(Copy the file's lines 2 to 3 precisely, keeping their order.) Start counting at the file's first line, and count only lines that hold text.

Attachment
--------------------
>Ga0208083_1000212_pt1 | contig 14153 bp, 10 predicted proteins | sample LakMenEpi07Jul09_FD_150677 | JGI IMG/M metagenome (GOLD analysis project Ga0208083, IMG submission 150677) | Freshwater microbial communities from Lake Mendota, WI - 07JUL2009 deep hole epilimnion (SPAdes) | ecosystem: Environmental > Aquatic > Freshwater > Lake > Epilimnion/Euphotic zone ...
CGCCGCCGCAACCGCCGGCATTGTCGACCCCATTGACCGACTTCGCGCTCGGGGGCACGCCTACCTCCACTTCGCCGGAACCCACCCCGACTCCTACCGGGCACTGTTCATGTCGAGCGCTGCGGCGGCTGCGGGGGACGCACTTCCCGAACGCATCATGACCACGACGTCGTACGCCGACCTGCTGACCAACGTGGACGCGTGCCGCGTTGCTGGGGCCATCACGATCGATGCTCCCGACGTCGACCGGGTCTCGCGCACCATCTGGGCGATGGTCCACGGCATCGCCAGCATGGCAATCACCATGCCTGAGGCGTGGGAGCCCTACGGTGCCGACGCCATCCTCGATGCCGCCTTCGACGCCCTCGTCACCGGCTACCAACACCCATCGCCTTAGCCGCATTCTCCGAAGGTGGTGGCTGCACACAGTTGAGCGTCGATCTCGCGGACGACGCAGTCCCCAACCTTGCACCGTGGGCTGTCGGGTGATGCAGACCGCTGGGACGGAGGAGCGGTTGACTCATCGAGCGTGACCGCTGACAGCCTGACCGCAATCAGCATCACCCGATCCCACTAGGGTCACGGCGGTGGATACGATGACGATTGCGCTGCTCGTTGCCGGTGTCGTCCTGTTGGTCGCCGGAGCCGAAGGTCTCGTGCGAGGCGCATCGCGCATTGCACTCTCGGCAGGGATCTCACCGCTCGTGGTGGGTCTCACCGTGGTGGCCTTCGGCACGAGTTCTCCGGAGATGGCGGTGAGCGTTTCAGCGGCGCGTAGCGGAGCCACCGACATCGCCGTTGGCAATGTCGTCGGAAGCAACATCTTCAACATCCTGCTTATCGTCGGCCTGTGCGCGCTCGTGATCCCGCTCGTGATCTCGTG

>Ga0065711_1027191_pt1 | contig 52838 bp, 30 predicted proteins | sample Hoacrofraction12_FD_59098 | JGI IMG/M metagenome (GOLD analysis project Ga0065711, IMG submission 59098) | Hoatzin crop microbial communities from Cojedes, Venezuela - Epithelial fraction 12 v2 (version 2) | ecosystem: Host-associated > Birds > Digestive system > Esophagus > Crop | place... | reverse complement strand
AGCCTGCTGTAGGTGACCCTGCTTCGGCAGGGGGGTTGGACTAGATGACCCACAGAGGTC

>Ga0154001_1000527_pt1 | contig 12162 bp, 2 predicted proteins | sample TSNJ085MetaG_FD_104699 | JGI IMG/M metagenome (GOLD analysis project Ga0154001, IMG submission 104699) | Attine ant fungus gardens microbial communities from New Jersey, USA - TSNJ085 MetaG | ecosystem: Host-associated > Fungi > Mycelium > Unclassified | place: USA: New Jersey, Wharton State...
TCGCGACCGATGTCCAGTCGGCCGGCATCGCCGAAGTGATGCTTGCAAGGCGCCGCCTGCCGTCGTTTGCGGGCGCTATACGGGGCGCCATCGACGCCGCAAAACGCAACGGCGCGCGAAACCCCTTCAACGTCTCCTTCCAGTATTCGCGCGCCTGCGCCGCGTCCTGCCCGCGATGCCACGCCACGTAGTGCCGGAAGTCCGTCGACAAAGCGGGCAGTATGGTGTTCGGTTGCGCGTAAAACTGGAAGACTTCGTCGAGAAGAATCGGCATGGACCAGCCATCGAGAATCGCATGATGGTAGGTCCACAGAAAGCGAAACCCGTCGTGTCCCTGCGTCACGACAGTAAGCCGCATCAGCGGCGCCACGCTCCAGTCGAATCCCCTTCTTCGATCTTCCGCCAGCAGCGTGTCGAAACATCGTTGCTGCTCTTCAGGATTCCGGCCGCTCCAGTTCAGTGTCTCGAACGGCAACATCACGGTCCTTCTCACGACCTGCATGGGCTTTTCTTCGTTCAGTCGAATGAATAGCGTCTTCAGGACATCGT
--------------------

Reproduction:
CGCCGCCGCAACCGCCGGCATTGTCGACCCCATTGACCGACTTCGCGCTCGGGGGCACGCCTACCTCCACTTCGCCGGAACCCACCCCGACTCCTACCGGGCACTGTTCATGTCGAGCGCTGCGGCGGCTGCGGGGGACGCACTTCCCGAACGCATCATGACCACGACGTCGTACGCCGACCTGCTGACCAACGTGGACGCGTGCCGCGTTGCTGGGGCCATCACGATCGATGCTCCCGACGTCGACCGGGTCTCGCGCACCATCTGGGCGATGGTCCACGGCATCGCCAGCATGGCAATCACCATGCCTGAGGCGTGGGAGCCCTACGGTGCCGACGCCATCCTCGATGCCGCCTTCGACGCCCTCGTCACCGGCTACCAACACCCATCGCCTTAGCCGCATTCTCCGAAGGTGGTGGCTGCACACAGTTGAGCGTCGATCTCGCGGACGACGCAGTCCCCAACCTTGCACCGTGGGCTGTCGGGTGATGCAGACCGCTGGGACGGAGGAGCGGTTGACTCATCGAGCGTGACCGCTGACAGCCTGACCGCAATCAGCATCACCCGATCCCACTAGGGTCACGGCGGTGGATACGATGACGATTGCGCTGCTCGTTGCCGGTGTCGTCCTGTTGGTCGCCGGAGCCGAAGGTCTCGTGCGAGGCGCATCGCGCATTGCACTCTCGGCAGGGATCTCACCGCTCGTGGTGGGTCTCACCGTGGTGGCCTTCGGCACGAGTTCTCCGGAGATGGCGGTGAGCGTTTCAGCGGCGCGTAGCGGAGCCACCGACATCGCCGTTGGCAATGTCGTCGGAAGCAACATCTTCAACATCCTGCTTATCGTCGGCCTGTGCGCGCTCGTGATCCCGCTCGTGATCTCGTG

>Ga0065711_1027191_pt1 | contig 52838 bp, 30 predicted proteins | sample Hoacrofraction12_FD_59098 | JGI IMG/M metagenome (GOLD analysis project Ga0065711, IMG submission 59098) | Hoatzin crop microbial communities from Cojedes, Venezuela - Epithelial fraction 12 v2 (version 2) | ecosystem: Host-associated > Birds > Digestive system > Esophagus > Crop | place... | reverse complement strand